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  8.  41
    Understanding Moral Obligation: Kant, Hegel, Kierkegaard.Robert Stern - 2011 - New York: Cambridge University Press.
    In many histories of modern ethics, Kant is supposed to have ushered in an anti-realist or constructivist turn by holding that unless we ourselves 'author' or lay down moral norms and values for ourselves, our autonomy as agents will be threatened. In this book, Robert Stern challenges the cogency of this 'argument from autonomy', and claims that Kant never subscribed to it. Rather, it is not value realism but the apparent obligatoriness of morality that really poses a challenge to (...)
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  9.  28
    Hegel’s Realm of Shadows: Logic as Metaphysics in “the Science of Logic”.Robert B. Pippin - 2018 - Chicago: University of Chicago Press.
    Hegel frequently claimed that the heart of his entire system was a book widely regarded as among the most difficult in the history of philosophy, The Science of Logic. This is the book that presents his metaphysics, an enterprise that he insists can only be properly understood as a “logic,” or a “science of pure thinking.” Since he also wrote that the proper object of any such logic is pure thinking itself, it has always been unclear in just what sense (...)
  10.  87
    Responsibility, Luck, and Chance.Robert Kane - 1999 - Journal of Philosophy 96 (5):217-240.
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  11.  32
    On War and Morality.Robert L. Holmes - 1989 - Princeton University Press.
    The threat to the survival of humankind posed by nuclear weapons has been a frightening and essential focus of public debate for the last four decades and must continue to be so if we are to avoid destroying ourselves and the natural world around us. One unfortunate result of preoccupation with the nuclear threat, however, has been a new kind of "respectability" accorded to conventional war. In this radical and cogent argument for pacifism, Robert Holmes asserts that all war--not (...)
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  12. The evolution of altruistic punishment.Robert Boyd, Herbert Gintis, Samuel Bowles, Peter Richerson & J. - 2003 - Proceedings of the National Academy of Sciences of the United States of America 100 (6):3531-3535.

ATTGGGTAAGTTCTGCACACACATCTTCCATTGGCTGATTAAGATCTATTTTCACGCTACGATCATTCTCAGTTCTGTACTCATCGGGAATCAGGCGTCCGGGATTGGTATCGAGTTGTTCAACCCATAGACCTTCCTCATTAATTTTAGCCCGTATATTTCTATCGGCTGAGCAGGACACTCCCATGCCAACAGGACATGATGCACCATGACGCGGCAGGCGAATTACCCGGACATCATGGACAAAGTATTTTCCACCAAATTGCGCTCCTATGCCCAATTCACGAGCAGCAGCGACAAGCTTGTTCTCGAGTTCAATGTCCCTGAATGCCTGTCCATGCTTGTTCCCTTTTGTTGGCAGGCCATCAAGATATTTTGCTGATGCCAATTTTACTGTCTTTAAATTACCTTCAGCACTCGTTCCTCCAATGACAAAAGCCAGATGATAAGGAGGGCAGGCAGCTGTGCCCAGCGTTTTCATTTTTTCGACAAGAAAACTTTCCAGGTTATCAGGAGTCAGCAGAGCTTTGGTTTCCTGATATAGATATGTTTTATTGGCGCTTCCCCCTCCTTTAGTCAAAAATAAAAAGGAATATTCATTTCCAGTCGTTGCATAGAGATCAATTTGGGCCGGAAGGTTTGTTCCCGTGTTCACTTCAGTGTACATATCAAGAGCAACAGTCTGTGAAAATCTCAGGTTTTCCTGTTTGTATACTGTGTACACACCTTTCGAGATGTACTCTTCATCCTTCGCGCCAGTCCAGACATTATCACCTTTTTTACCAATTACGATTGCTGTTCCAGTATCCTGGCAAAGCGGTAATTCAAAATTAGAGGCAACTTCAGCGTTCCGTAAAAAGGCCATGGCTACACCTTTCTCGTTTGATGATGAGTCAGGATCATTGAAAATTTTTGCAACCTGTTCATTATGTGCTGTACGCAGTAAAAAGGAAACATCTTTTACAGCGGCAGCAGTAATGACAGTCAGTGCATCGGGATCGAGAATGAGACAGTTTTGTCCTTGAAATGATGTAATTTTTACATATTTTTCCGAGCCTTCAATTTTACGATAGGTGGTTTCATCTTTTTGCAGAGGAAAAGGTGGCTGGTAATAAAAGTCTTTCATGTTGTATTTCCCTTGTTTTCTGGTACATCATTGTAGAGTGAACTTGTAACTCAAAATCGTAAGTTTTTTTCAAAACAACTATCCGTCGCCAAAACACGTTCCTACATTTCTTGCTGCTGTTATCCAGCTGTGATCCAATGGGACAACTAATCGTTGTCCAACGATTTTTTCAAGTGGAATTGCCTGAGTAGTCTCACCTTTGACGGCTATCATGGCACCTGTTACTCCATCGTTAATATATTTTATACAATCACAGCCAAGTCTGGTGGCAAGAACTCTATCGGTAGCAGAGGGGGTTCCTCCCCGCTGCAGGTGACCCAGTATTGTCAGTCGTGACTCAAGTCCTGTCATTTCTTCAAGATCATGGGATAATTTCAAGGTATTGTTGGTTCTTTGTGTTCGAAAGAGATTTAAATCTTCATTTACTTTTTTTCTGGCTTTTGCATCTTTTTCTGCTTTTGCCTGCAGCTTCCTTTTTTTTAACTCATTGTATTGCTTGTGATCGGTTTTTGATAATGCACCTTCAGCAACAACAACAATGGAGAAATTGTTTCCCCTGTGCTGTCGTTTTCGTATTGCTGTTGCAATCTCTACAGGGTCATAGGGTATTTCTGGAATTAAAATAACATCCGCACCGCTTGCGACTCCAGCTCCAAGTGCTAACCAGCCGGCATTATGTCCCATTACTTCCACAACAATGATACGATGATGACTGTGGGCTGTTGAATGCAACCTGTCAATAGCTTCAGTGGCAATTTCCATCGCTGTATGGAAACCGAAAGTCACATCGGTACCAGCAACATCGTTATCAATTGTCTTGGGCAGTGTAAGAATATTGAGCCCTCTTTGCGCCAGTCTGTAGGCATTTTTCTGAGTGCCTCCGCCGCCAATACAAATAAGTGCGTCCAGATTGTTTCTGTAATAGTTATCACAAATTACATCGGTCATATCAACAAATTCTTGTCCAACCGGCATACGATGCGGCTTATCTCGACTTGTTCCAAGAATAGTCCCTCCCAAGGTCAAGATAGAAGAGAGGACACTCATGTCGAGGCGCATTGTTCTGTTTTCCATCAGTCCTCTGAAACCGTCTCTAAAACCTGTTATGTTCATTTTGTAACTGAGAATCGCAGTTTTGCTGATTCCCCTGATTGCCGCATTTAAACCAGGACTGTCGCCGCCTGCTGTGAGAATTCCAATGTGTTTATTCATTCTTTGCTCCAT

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  13. The Rationality of Emotion.Robert M. Gordon - 1991 - Philosophical Review 100 (2):284.
    How should we understand the emotional rationality? This first part will explore two models of cognition and analogy strategies, test their intuition about the emotional desire. I distinguish between subjective and objective desire, then presents with a feeling from the "paradigm of drama" export semantics, here our emotional repertoire is acquired all the learned, and our emotions in the form of an object is fixed. It is pretty well in line with the general principles of rationality, especially the lowest reasonable (...)
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  14.  45
    Knowledge and Power: Toward a Political Philosophy of Science.Robert Ackermann & Joseph Rouse - 1990 - Philosophical Review 99 (3):474.
  15.  69
    Metaphysical and Conceptual Grounding.Robert Smithson - 2020 - Erkenntnis 85 (6):1501-1525.
    In this paper, I clarify the relation between two types of grounding: metaphysical and conceptual. Metaphysical grounding relates entities at more and less fundamental ontological levels. Conceptual grounding relates semantically primitive sentences and semantically derivative sentences. It is important to distinguish these relations given that both types of grounding can underwrite non-causal “in-virtue-of” claims. In this paper, I argue that conceptual and metaphysical grounding are exclusive: if a given in-virtue-of claim involves conceptual grounding, then it does not involve metaphysical grounding. (...)
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  16. Truthmaking, grounding and Fitch’s paradox.Robert Trueman - 2021 - Analysis 81 (2):270-274.